An excerpt from the New York Times obituary that starkly but accurately captured the details of Nora E. Cordingley’s death.

In February 1966, Esquire magazine published an article by Gay Talese called “Mr. Bad News.” The subject of that piece was Alden Whitman, a still-very-much-alive obituary writer for the New York Times. Many obituaries are written months or even years prior to the individual’s death. That’s why one sees a 2000 word overview of someone’s life published literally within the hour after they have passed. March is Women’s History Month. To mark the occasion editors at the Gray Lady have created a series they are calling “Overlooked,” for which they are writing obituaries for prominent women who did not receive recognition in the newspaper when the women originally died. Charlotte Brontë, Emily Warren Roebling and Ida B. Wells are three of the first fifteen subjects. Hopefully this will become something like “The Lives They Lived” section that appears the final Sunday of the year. I would like to see them do some figures from the First World War such as Edith Cavell. They are soliciting potential future articles. For whatever they regard it to be worth, I may submit a few ideas to the Times editors.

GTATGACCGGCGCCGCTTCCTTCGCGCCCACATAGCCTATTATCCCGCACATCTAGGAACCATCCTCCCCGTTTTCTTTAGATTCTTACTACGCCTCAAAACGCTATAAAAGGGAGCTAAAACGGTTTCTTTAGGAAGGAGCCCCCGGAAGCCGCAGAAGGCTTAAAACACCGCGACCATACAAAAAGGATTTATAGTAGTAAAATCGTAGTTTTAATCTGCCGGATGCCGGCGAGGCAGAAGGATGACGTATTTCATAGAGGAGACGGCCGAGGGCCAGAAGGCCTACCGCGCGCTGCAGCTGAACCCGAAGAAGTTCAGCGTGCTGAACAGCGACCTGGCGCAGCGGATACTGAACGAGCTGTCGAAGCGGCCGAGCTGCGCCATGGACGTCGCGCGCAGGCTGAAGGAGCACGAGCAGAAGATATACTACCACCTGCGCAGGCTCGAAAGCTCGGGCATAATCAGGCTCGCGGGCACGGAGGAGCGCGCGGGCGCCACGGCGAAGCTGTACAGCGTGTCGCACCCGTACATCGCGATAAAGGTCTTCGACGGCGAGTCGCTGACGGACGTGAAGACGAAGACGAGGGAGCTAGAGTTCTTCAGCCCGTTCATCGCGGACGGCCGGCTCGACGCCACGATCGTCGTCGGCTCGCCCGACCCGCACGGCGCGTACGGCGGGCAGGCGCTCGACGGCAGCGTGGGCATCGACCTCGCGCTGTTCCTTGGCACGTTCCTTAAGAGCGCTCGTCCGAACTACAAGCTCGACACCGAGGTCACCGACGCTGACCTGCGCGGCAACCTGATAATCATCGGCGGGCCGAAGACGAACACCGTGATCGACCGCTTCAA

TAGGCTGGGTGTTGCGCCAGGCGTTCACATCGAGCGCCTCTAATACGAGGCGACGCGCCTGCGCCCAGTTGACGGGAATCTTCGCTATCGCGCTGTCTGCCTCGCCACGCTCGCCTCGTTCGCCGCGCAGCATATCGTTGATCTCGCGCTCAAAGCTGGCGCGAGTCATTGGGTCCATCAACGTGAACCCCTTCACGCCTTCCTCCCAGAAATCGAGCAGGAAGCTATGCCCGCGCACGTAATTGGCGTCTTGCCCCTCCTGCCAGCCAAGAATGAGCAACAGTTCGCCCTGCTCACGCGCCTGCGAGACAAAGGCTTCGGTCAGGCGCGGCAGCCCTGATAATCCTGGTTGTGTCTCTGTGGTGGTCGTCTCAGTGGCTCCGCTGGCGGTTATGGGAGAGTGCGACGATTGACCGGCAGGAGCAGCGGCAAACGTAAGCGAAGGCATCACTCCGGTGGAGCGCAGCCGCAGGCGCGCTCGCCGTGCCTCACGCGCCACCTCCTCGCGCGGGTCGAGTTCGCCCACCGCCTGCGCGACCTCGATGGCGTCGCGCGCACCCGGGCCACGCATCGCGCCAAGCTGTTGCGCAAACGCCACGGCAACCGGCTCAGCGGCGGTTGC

December 15, 1921 Library Journal announcement

I once mentioned in passing here on The Strawfoot a woman named Nora E. Cordingley, a Canadian who worked at Roosevelt House on East 20th Street starting in the 1920s. I knew then that I wanted to expand on her story a bit more but was waiting for the time. That time came a few weeks back when something came through my feeds soliciting articles for the Women of Library History blog. They are currently running their sixth annual series on women who work in the library profession. When I saw the announcement, I knew the time had come and I started working on it right away. The editor and I agreed we should publish the article today. Nora E. Cordingley died on March 14, 1951, 67 years ago today. I am really proud to have written this article. Ms. Cordingley is one of the overlooked people who kept Theodore Roosevelt’s legacy alive and she deserves to be remembered. Read the article here.